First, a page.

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Everyone likes a fat dividend yield, especially when it comes from an established industry player in a lucrative business. With Las Vegas Sands (NYSE: LVS), that's exactly what you get: a company yielding 5.5% with operations in both Las Vegas and Asia -- and it's unarguably the market leader in the latter.
But even though the stock is up almost 20% for the year, the outlook for the company's dividend is not rosy. By relying so heavily on high rollers in Macau -- and refusing to slow the growth of the company's dividend in the face of revenue declines -- investors could be staring down the barrel of a dividend cut.
Here's what investors need to know
A reliance on Macau made the company vulnerable to declines in China
Gambling is illegal in most of China. Macau, a city right across the Pearl River Delta from Hong Kong, is an exception. Sheldon Adelson -- founder of Sands and current chairman -- saw a massive opportunity in Macau when it was handed back to the Chinese government from Portugal in 1999. Here's how important the city has been for Sands' revenue from 2006 until 2014.
But then a funny thing happened: the Chinese government started to crack down on high-rollers. Previously, junket operators arranged to have VIPs spend big bucks, much of it borrowed, in Macau. But the practice was abused, as several nefarious businesses started illegally laundering money through the VIP tables.
Thanks to the crackdown, growth didn't just slow -- it completely disappeared!
Recently, investors have been calling a bottom to Macau's troubles. And the company has been working hard to diversify its revenue streams within the city with a focus on restaurants, hotels, shows, and malls. Those are smart moves, but they won't provide immediate relief for the company's dividend problems.
About that huge dividend
Currently, Sands offers a 5.5% dividend yield. Dividends themselves are paid from free cash flow (FCF), which is what the company puts in its pocket at the end of each year, minus capital expenditures (like building new casinos). A healthy company typically doesn't use more than 85% of its FCF to pay its dividend.
Over the years, here's how Sands' dividend has stacked up.
Just three years ago, the company was only using 45% of FCF to cover its dividend. Today, it needs 146% of its FCF to pay its dividend. It is only through borrowing money that Sands has been able to continue its payout.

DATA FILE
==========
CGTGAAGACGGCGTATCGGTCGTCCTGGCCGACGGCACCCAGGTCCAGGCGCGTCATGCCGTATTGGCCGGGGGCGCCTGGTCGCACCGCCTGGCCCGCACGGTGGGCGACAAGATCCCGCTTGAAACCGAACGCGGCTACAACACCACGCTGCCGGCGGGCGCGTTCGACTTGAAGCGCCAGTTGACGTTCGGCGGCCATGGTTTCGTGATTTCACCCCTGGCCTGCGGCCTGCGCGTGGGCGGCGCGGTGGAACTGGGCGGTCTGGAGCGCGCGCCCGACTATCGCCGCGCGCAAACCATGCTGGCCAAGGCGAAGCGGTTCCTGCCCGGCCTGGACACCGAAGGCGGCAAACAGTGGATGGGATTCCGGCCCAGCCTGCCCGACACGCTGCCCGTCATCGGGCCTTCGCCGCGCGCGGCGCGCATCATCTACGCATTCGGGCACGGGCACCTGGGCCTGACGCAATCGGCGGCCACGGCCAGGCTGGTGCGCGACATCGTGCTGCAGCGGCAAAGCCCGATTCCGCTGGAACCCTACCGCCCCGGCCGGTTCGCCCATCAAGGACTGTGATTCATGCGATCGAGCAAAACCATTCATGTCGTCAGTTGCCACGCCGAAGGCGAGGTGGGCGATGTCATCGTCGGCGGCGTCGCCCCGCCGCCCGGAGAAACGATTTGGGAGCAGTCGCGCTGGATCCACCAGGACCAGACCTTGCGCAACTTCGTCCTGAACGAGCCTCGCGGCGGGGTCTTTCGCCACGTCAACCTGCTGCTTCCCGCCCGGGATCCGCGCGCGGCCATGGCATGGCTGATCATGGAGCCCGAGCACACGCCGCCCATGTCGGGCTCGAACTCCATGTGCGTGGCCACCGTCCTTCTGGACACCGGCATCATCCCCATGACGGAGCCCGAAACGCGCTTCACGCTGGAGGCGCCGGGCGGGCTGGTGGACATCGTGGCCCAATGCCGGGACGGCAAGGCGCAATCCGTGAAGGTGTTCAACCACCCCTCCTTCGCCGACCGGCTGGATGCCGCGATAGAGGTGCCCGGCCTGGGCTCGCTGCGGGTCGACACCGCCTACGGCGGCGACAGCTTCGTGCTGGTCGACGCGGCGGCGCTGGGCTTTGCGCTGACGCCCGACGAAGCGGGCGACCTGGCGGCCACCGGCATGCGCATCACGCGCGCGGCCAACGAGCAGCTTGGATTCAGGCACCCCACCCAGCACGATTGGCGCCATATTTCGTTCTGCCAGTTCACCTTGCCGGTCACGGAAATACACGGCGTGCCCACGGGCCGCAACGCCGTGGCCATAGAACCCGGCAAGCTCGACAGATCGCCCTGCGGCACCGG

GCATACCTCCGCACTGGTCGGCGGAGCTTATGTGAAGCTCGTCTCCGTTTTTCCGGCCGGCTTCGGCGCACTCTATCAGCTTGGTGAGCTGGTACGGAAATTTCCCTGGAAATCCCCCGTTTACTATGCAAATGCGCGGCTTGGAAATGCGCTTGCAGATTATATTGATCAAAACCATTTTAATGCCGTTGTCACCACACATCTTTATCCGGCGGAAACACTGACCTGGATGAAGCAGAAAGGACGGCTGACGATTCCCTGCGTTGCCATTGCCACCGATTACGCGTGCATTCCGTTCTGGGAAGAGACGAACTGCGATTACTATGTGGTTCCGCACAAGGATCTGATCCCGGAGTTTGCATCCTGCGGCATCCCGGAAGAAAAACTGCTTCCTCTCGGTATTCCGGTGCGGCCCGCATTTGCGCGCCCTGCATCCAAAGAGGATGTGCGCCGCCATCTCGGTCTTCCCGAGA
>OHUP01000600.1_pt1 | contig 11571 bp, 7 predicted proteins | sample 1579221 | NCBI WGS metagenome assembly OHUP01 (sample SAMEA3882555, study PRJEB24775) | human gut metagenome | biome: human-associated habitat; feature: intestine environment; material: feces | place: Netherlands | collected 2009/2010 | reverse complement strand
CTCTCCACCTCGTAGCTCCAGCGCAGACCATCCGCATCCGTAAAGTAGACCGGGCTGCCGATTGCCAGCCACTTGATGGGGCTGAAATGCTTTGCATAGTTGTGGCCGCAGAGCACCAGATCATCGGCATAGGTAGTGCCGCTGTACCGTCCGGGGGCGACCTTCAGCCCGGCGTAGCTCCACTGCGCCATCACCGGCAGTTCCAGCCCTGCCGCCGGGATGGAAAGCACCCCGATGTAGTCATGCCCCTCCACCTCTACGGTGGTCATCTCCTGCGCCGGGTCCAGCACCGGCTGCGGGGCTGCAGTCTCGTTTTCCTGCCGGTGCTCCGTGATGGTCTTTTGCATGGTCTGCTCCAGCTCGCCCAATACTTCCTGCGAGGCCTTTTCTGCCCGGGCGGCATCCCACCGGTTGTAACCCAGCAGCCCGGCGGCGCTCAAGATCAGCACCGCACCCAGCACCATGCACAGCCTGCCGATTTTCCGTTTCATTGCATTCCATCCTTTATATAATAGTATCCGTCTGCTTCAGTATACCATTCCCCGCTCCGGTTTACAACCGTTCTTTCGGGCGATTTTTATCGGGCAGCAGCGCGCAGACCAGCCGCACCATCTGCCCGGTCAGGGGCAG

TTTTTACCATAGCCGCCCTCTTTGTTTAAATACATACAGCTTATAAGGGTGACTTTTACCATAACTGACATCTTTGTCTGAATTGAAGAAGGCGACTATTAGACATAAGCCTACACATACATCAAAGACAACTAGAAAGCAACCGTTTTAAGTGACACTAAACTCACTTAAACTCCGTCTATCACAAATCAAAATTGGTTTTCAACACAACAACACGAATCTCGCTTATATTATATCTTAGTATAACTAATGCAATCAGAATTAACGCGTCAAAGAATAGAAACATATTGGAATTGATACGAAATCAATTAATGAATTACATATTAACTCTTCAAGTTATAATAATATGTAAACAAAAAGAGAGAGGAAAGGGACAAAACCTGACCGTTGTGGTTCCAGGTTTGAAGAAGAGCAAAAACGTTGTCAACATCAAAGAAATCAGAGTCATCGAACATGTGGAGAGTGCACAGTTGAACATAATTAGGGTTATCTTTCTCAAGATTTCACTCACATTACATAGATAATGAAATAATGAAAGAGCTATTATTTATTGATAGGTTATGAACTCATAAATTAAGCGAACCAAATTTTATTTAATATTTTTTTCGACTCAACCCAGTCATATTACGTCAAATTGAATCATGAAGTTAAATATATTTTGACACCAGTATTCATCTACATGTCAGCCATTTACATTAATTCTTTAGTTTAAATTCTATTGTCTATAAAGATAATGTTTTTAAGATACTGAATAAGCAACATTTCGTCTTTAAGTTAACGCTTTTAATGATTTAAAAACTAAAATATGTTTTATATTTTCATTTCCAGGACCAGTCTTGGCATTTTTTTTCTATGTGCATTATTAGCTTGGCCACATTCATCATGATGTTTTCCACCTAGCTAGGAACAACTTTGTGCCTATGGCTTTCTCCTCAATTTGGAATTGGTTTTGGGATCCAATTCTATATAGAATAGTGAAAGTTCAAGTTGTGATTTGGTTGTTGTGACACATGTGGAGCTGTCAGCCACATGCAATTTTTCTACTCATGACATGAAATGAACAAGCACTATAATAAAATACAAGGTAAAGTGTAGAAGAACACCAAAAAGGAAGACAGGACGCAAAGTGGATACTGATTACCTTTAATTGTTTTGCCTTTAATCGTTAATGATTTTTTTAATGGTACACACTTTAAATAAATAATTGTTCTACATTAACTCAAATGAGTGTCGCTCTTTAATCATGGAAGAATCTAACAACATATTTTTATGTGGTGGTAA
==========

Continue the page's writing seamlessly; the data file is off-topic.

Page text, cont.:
Where that leaves us
Obviously, this trend isn't sustainable. Sands hasn't been alone in the reversal of fortunes in Macau: Wynn Resorts(NASDAQ: WYNN) decided to reduce its dividend by two-thirds in 2015 -- although the company admittedly was in worse shape than Sands.
As a fellow Fool has pointed out, FCF is expected to increase substantially by 2018. Capital expenditures will go from $1.5 billion over the past year, primarily from building new casinos in Macau, to just $600 million by 2018.
If cash from operations reaches $4.2 billion by then -- halfway between the company's all-time high and where it sits today -- that would provide $3.6 billion for the dividend. That's not bad, but it would mean that 87% of FCF would be eaten up by today's dividend. If the company wants to keep increasing it as it has -- it's up 30% per year since it began! -- there's no way that FCF would provide enough to cover the dividend.
That leaves investors with three possible outcomes:
- FCF recovers, but not enough to support the dividend's rapid growth, and future dividend growth will be much slower.
- FCF doesn't recover enough to support the current dividend, and it is either slashed or abandoned.
- FCF recovers as business rebounds in Macau and the company can continue increasing its dividend at a hefty pace.
I think the most likely scenario is somewhere between options one and two. The long-term may end up treating Sands' shareholders very well as the importance of VIP revenue is eclipsed by sales from other sources. But if I were a dividend investor looking for steady income in retirement, I would look elsewhere to put my hard-earned cash.
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Brian Stoffel has no position in any stocks mentioned. The Motley Fool has no position in any of the stocks mentioned. Try any of our Foolish newsletter services free for 30 days. We Fools may not all hold the same opinions, but we all believe that considering a diverse range of insights makes us better investors. The Motley Fool has a disclosure policy.